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Building an infill smoother #2: Sides and infill build

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Blog entry by Wally331 posted 08-22-2013 02:53 AM 1390 reads 0 times favorited 9 comments Add to Favorites Watch
« Part 1: Inspiration and cutting out the sides Part 2 of Building an infill smoother series no next part

Sorry it’s been so long between entries, two-a-day football practices sort of got in the way ;) I guess I’ll continue where I left off…

While I was waiting for my steel to arrive from McMaster- Carr I moved my attention to the infill. I had to slightly re-size and refine my original drawing to the final bed angle(50 degrees) and plan out exactly where I wanted the bolts and how the infill would fit in.

I used my new drawing to make some paper templates which I just glued right onto the padauk. From there it was a simple job for my bandsaw. After I had it glued up- I moved to rasps, files and sandpaper to finish up the tote and knob.

My newly built router lift came in very handy to mill the slot needed for a chipbreaker screw. Here is the knob and tote all finished up ready for the sides and sole-

By the time I was finished with the infill, my steel had come. I laid out where I wanted the bolts and drilled 10 holes on each side. The drill bit was somewhere between 3/16 and 1/4 so that I could tap quarter inch by 20 threads.

It took quite awhile but I got them all tapped. I brought out my trusty jb weld, mixed it up and just spread it around like a normal glue up. A couple dabs on the threads and along the sides ensure a very strong bond. Next I simply screwed the bolts in, and cut them off with a hacksaw.

After a poor job of peening the heads over, I filed them smooth. There is a noticeable difference between my first few rivets and my last, I got considerably better along the way. A little work on the belt sander after and everything was looking pretty good. I test fitted the infill and was pleased, I think there is still hope it might turn out into something half decent looking ;) That’s all for today, I’m thinking that the next blog will show the finished piece.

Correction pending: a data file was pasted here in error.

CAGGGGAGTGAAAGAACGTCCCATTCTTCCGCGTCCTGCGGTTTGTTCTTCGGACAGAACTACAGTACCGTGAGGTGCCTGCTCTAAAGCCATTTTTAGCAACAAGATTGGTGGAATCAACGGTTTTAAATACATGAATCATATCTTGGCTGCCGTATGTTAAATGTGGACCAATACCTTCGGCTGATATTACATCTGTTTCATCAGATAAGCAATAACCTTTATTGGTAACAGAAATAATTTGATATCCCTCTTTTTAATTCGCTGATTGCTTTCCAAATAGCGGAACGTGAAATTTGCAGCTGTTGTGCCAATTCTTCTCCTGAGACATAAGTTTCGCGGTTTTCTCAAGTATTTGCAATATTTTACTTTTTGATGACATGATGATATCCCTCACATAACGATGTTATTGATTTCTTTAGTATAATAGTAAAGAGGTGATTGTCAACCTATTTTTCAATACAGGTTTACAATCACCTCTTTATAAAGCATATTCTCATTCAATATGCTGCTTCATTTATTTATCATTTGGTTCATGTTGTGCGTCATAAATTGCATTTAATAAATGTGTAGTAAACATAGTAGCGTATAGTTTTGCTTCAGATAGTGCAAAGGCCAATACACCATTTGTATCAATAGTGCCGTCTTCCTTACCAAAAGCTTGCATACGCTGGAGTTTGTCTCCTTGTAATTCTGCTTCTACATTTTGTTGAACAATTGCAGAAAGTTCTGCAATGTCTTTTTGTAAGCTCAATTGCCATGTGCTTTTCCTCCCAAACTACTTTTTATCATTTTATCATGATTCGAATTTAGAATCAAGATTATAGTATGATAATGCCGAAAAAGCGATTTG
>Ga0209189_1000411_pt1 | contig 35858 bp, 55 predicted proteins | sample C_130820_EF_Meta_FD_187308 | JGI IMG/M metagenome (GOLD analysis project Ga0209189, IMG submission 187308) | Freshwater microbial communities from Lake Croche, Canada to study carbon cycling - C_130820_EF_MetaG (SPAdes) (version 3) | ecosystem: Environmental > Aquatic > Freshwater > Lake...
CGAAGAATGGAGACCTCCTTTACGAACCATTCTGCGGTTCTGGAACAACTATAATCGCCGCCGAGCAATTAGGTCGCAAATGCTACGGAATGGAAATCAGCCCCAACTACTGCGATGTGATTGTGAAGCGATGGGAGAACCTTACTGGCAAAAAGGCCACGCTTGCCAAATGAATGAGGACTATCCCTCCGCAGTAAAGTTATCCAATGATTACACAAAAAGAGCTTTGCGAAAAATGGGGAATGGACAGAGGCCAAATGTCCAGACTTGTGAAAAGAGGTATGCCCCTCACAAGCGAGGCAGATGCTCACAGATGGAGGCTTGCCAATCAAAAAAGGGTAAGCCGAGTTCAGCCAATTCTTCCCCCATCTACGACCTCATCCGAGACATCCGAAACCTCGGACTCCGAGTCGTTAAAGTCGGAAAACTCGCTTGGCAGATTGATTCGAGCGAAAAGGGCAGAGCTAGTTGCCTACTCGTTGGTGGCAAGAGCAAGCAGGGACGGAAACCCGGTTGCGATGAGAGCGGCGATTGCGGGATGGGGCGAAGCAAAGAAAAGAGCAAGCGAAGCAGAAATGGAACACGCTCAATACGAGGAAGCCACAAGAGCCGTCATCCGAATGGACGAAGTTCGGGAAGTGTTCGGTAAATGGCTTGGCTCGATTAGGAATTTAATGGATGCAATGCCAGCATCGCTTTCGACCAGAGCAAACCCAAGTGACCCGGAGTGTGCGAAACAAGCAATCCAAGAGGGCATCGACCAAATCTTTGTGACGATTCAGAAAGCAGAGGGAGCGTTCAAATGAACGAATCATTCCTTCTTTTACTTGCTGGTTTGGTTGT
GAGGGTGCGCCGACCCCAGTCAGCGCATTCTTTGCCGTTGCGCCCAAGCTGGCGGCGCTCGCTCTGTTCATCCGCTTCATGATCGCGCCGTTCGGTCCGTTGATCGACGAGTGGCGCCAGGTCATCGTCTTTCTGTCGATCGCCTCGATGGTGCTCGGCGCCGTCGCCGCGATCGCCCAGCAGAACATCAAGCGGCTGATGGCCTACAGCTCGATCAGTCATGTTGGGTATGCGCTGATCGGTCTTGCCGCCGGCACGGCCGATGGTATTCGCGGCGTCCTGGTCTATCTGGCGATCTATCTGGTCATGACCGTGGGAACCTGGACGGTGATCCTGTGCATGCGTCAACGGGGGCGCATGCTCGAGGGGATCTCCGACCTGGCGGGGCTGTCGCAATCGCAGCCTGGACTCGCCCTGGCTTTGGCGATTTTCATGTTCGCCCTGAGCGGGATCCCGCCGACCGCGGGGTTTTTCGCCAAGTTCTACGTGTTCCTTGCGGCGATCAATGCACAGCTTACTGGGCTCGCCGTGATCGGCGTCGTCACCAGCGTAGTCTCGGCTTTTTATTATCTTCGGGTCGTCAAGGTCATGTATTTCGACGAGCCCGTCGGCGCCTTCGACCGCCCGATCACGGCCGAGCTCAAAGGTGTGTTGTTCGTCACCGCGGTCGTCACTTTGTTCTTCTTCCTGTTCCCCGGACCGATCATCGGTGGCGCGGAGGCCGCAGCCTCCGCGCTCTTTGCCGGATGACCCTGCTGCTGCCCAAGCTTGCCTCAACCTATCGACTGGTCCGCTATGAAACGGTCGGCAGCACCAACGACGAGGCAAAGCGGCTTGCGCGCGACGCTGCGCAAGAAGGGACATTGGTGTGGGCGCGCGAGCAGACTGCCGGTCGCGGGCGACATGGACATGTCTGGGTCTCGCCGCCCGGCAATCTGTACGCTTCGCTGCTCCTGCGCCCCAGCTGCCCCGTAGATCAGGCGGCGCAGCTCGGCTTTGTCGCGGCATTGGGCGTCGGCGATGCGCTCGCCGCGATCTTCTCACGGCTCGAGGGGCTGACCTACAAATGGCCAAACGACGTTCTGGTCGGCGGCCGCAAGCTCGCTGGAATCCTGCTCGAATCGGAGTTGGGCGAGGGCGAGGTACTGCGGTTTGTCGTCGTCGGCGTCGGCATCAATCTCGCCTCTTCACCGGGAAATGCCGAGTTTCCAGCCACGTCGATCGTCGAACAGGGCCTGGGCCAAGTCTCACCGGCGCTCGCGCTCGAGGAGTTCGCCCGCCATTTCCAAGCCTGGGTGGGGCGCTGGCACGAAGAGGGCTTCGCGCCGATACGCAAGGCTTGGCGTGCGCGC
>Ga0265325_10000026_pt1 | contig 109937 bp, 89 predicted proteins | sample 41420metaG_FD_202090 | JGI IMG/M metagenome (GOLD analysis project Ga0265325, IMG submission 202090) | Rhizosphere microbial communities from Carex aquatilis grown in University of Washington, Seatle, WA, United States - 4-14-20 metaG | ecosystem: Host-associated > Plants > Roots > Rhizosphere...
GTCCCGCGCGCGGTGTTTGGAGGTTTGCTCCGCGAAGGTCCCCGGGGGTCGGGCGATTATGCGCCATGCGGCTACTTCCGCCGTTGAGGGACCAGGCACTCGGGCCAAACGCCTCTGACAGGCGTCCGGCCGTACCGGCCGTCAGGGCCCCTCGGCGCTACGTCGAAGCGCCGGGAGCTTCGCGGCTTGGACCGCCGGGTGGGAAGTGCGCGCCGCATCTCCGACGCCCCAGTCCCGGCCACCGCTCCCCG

9 comments so far

View Don W's profile

Don W

15521 posts in 1313 days


#1 posted 08-22-2013 11:25 AM

great stuff Wally!

-- Master hand plane hoarder. - http://timetestedtools.com

View chrisstef's profile

chrisstef

11455 posts in 1752 days


#2 posted 08-22-2013 12:10 PM

I cant wait to see that all shined up Wally. Gonna make one hell of a smoother.

-- "there aren’t many hand tools as awe-inspiring as the #8 jointer. I mean, it just reeks of cast iron heft and hubris" - Smitty

View BTimmons's profile

BTimmons

2177 posts in 1231 days


#3 posted 08-22-2013 03:25 PM

The forward “swoop” look of this thing is gonna look like a really slick sports car by the time you’re done. Can’t wait.

-- Brian Timmons - http://www.BigTWoodworks.com

View Rev. Jim Paulson's profile

Rev. Jim Paulson

118 posts in 2022 days


#4 posted 09-10-2013 11:44 AM

This will be an awesome tool to use. Congrats on your wonderful tool making ability. Can you tell me how you
cut out the profiles on the sides? I’ve restored old planes and made a couple Krenov style planes, but haven’t tried to make an infill yet. Thanks again for sharing this project.

-- www.chairsbypaulson.com

View Don W's profile

Don W

15521 posts in 1313 days


#5 posted 09-10-2013 01:29 PM

@Rev Jim, in this Blog I have a list of infill references. You’ll find lots of way to work the steel from a hack saws to milling machines to go along with Wally’s answer.

-- Master hand plane hoarder. - http://timetestedtools.com

View Rev. Jim Paulson's profile

Rev. Jim Paulson

118 posts in 2022 days


#6 posted 09-10-2013 03:38 PM

Thanks Don. I would love to build an infill smoother and it is neat to know some folks on this site who have already made such beautiful planes such as Wally and yourself. I don’t own a metal lathe or a mill, but I’m hopeful that you can make one without them. I’ll be sure to check out those references for a start.

-- www.chairsbypaulson.com

View Don W's profile

Don W

15521 posts in 1313 days


#7 posted 09-10-2013 03:39 PM

I don’t own a metal lathe or a mill either.

-- Master hand plane hoarder. - http://timetestedtools.com

View Wally331's profile

Wally331

294 posts in 771 days


#8 posted 09-12-2013 03:19 PM

Well, I’m not an expert, but the best way to go is a metal cutting bandsaw in my opinion. I had to use a hacksaw for all the sides though, it took a lot longer, but it got the job done. A little filing after and it turned out fine. I also don’t own any metal working tools other then files, taps, and dies. You can make quite a lot of things with simple tools. Good luck.

View Don W's profile

Don W

15521 posts in 1313 days


#9 posted 09-12-2013 03:24 PM

I do have a metal cutting bandsaw.

-- Master hand plane hoarder. - http://timetestedtools.com

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